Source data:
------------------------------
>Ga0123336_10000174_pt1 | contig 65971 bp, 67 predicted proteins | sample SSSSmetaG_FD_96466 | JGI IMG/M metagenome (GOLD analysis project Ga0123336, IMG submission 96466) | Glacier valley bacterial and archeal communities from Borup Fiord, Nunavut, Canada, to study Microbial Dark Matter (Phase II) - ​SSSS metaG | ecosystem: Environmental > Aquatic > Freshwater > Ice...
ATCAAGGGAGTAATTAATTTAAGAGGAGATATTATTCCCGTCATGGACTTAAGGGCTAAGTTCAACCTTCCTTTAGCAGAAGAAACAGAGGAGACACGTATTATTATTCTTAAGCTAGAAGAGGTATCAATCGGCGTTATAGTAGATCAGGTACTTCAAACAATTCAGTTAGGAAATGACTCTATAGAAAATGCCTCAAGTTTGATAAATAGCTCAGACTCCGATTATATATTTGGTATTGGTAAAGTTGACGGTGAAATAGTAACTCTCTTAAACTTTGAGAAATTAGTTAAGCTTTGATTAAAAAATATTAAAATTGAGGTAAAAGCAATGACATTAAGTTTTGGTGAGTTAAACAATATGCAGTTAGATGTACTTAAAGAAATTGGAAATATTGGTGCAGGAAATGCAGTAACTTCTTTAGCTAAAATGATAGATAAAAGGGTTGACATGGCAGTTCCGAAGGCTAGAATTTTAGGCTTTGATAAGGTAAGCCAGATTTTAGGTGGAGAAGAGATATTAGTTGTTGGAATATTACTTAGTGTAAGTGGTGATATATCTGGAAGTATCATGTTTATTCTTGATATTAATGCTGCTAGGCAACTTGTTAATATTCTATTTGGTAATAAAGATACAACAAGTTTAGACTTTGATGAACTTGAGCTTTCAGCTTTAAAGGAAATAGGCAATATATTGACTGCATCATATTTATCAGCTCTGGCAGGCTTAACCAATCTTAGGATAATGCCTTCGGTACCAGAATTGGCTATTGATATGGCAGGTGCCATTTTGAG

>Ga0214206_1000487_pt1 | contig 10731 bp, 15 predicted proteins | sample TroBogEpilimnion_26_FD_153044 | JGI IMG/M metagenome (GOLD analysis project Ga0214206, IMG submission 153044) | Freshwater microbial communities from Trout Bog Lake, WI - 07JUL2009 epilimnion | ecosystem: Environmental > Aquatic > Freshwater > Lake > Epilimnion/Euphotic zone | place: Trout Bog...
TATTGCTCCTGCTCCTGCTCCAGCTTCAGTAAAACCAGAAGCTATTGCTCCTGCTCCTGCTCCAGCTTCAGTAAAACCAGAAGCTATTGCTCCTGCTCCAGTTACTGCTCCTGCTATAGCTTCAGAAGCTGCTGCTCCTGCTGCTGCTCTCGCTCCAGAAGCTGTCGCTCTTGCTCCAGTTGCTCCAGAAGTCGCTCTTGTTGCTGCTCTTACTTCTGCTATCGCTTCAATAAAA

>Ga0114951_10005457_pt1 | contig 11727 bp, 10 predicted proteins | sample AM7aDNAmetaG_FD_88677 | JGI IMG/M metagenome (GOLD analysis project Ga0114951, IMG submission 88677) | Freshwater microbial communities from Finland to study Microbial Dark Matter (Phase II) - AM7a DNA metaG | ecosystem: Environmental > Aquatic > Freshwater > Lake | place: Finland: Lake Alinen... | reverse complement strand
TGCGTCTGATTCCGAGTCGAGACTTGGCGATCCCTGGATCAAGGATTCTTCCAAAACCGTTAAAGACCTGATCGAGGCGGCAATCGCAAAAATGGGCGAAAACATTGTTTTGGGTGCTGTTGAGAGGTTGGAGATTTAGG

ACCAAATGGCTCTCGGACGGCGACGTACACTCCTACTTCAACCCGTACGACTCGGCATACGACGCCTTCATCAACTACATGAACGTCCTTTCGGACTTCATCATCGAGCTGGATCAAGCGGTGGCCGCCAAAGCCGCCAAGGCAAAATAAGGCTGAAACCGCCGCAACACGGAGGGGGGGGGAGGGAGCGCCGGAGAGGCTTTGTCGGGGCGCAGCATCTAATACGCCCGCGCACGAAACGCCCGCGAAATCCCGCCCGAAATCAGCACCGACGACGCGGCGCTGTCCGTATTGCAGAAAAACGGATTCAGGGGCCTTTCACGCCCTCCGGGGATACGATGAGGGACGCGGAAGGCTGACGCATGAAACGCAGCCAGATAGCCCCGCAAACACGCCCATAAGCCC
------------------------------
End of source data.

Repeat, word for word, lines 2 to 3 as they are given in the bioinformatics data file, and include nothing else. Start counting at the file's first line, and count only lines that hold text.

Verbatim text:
ATCAAGGGAGTAATTAATTTAAGAGGAGATATTATTCCCGTCATGGACTTAAGGGCTAAGTTCAACCTTCCTTTAGCAGAAGAAACAGAGGAGACACGTATTATTATTCTTAAGCTAGAAGAGGTATCAATCGGCGTTATAGTAGATCAGGTACTTCAAACAATTCAGTTAGGAAATGACTCTATAGAAAATGCCTCAAGTTTGATAAATAGCTCAGACTCCGATTATATATTTGGTATTGGTAAAGTTGACGGTGAAATAGTAACTCTCTTAAACTTTGAGAAATTAGTTAAGCTTTGATTAAAAAATATTAAAATTGAGGTAAAAGCAATGACATTAAGTTTTGGTGAGTTAAACAATATGCAGTTAGATGTACTTAAAGAAATTGGAAATATTGGTGCAGGAAATGCAGTAACTTCTTTAGCTAAAATGATAGATAAAAGGGTTGACATGGCAGTTCCGAAGGCTAGAATTTTAGGCTTTGATAAGGTAAGCCAGATTTTAGGTGGAGAAGAGATATTAGTTGTTGGAATATTACTTAGTGTAAGTGGTGATATATCTGGAAGTATCATGTTTATTCTTGATATTAATGCTGCTAGGCAACTTGTTAATATTCTATTTGGTAATAAAGATACAACAAGTTTAGACTTTGATGAACTTGAGCTTTCAGCTTTAAAGGAAATAGGCAATATATTGACTGCATCATATTTATCAGCTCTGGCAGGCTTAACCAATCTTAGGATAATGCCTTCGGTACCAGAATTGGCTATTGATATGGCAGGTGCCATTTTGAG

>Ga0214206_1000487_pt1 | contig 10731 bp, 15 predicted proteins | sample TroBogEpilimnion_26_FD_153044 | JGI IMG/M metagenome (GOLD analysis project Ga0214206, IMG submission 153044) | Freshwater microbial communities from Trout Bog Lake, WI - 07JUL2009 epilimnion | ecosystem: Environmental > Aquatic > Freshwater > Lake > Epilimnion/Euphotic zone | place: Trout Bog...